The false teachers who had visited Corinth were diluting God’s Word or twisting it to serve their own selfish purposes, which Paul describes as practicing “craftiness.” We are not to walk in hypocrisy (“craftiness”). We should not be unreal. Our behavior should not contradict that which we are preaching. Our conduct should meet with the approval of the Lord Jesus Christ. We are not perfect, but we should walk in a way that is well pleasing to Him.


We are not to “handle the Word of God deceitfully.”  Someone has translated that “huckstering.” We are not to be huckstering the Word of God. This gets right down to where we live. Mr. Preacher, why do you preach? Are you preaching for money? You say that you preach for the love of souls, but is it really the love of souls? Or is it for money. Paul wrote, “For though I preach the gospel, I have nothing to glory of: for necessity is laid upon me; yea, woe is unto me, if I preach not the gospel!” (1 Co. 9:16). [It appears from this that Paul may have thought something terrible would happen if he quit preaching the true gospel.]


A person can preach the gospel, but at the same time his life can be speaking another message. It is a glorious thing to preach the gospel, but it is an awful thing to preach it if down underneath there is a lack of sincerity, a lack of being committed to Him and having a conviction about Him.


Actually, I believe this verse is directed to the Christian layman. Do you want to be a witness for Christ? You are a witness for or against Him, whether you want to be, or not. When Paul speaks of the ministry here, he is not referring to the clergy or the man in the pulpit; he is speaking of the man in the pew. The man in the pulpit is to train people for the work of the ministry. If he is not doing this, he is overseeing a somewhat limited church outreach.


I read a tremendous analogy the other day: sheep produce sheep. The shepherd cannot produce sheep. He watches over the sheep. It is sheep today who are going to win sheep, because sheep produce sheep. The preacher’s business is to equip the laymen to witness.


By the way, are you doing something to get out the Word of God? That is witnessing. God may have given you the gift of making money. Do you use it to send out the Word of God? Perhaps you are a man or woman of prayer, interceding for those who preach and teach the Word of God. This is something anyone can do! You have contact with some person whom no one else can reach. Many people may read my commentaries, but most people are not interested in reading about God and His Word. Maybe you can reach a person who will not listen to anyone else. God has called you to be a witness, my friend. This is tremendous!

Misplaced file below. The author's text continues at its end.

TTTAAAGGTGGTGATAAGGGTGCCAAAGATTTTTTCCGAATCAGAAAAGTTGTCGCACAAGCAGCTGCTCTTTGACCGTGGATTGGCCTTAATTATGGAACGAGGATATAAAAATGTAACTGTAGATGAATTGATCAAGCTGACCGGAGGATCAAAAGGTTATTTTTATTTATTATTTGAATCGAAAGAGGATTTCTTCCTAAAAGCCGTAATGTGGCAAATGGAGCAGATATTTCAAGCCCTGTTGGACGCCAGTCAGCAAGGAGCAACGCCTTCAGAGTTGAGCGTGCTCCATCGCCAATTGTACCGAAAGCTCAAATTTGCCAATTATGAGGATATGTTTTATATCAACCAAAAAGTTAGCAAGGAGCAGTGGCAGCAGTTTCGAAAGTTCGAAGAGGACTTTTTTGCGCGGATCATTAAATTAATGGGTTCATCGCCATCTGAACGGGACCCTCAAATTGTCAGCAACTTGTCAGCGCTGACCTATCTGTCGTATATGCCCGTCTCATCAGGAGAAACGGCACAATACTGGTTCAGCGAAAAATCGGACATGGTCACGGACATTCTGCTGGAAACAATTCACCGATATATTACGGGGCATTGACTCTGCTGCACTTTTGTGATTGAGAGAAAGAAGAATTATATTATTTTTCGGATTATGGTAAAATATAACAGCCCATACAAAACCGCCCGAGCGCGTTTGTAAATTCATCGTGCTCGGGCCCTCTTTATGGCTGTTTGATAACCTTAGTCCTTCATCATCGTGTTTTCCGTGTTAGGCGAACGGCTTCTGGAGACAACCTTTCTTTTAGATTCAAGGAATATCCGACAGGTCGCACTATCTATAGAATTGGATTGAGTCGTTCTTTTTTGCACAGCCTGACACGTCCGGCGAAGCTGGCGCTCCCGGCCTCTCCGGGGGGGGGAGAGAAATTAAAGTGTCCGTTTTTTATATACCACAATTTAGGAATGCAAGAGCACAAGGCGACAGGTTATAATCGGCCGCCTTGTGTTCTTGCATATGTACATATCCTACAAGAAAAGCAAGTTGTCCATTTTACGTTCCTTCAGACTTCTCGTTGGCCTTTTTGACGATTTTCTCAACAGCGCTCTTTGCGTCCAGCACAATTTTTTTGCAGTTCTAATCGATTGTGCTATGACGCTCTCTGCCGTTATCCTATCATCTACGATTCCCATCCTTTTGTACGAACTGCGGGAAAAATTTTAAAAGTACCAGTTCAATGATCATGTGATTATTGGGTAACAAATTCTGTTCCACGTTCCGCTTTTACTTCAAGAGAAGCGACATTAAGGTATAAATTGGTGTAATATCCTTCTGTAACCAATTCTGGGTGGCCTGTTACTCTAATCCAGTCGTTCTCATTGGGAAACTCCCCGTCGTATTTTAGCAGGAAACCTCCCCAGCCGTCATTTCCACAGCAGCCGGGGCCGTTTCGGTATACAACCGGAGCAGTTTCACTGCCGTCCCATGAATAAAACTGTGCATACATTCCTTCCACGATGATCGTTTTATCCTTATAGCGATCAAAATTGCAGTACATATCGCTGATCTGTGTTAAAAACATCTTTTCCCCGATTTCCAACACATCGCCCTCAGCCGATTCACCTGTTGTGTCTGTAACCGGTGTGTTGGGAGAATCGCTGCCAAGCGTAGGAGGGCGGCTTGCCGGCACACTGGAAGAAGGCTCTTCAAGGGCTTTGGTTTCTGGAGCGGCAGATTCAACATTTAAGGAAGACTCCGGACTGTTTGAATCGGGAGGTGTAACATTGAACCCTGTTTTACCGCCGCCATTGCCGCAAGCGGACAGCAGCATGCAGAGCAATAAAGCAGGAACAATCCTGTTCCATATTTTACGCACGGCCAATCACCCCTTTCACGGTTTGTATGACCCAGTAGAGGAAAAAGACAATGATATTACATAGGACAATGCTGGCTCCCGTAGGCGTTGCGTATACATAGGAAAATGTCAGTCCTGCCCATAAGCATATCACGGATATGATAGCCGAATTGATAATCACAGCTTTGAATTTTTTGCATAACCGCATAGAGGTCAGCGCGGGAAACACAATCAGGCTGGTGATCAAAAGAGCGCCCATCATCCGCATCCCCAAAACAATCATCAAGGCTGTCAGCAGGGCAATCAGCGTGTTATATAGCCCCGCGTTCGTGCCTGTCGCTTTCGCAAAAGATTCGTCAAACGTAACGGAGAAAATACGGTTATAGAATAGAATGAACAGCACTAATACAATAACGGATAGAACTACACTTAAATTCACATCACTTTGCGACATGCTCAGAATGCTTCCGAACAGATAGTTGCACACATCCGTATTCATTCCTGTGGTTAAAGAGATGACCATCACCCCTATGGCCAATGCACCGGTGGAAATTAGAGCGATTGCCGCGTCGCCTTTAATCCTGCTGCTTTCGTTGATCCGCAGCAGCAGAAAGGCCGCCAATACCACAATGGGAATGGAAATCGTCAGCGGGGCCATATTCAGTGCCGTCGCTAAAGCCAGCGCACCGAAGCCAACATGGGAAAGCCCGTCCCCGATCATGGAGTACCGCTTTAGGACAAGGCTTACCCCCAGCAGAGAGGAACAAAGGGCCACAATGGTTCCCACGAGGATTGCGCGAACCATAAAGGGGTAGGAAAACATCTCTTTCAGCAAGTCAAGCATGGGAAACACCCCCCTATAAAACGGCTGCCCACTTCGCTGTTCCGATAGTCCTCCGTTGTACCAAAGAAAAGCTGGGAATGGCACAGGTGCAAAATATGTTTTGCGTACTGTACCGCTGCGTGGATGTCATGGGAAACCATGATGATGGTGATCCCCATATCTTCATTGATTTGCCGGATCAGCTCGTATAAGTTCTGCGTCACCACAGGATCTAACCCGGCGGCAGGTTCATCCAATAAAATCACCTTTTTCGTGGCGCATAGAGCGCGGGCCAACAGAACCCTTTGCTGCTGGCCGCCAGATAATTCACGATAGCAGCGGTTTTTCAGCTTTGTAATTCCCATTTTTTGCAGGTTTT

Earlier Paul had spoken of his opponents as “hucksters . . . who preach just to make money (2.17{7]). The implication is that some of the preachers who had visited Corinth had greedy motives. Paul could perceive their hidden motives because of the havoc and confusion these men were causing in Corinth.  In this verse, Paul has something to say about his opponents and his slanderers, by implication. Again there is the echo of unhappy things. Behind this we can see that his enemies leveled three charges against him. They had said that he uses underhanded methods, that he exercised unscrupulous cleverness to get his own way, and that he adulterated the message of the gospel. When our motives are misinterpreted, our actions misconstrued and our words twisted out of their real meaning, it’s a comfort to remember that this also happened to Paul.


Paul confidently asserted that the Corinthians knew his motives were pure: “but by manifestation of the truth commending ourselves to every man's conscience in the sight of God.” But because his preaching and motives had been called into question by the Corinthians, he pleaded with them to evaluate his behavior among them to see if he had been devious. Paul was confident that if they fairly judged him, he would be judged innocent of all the charges against him.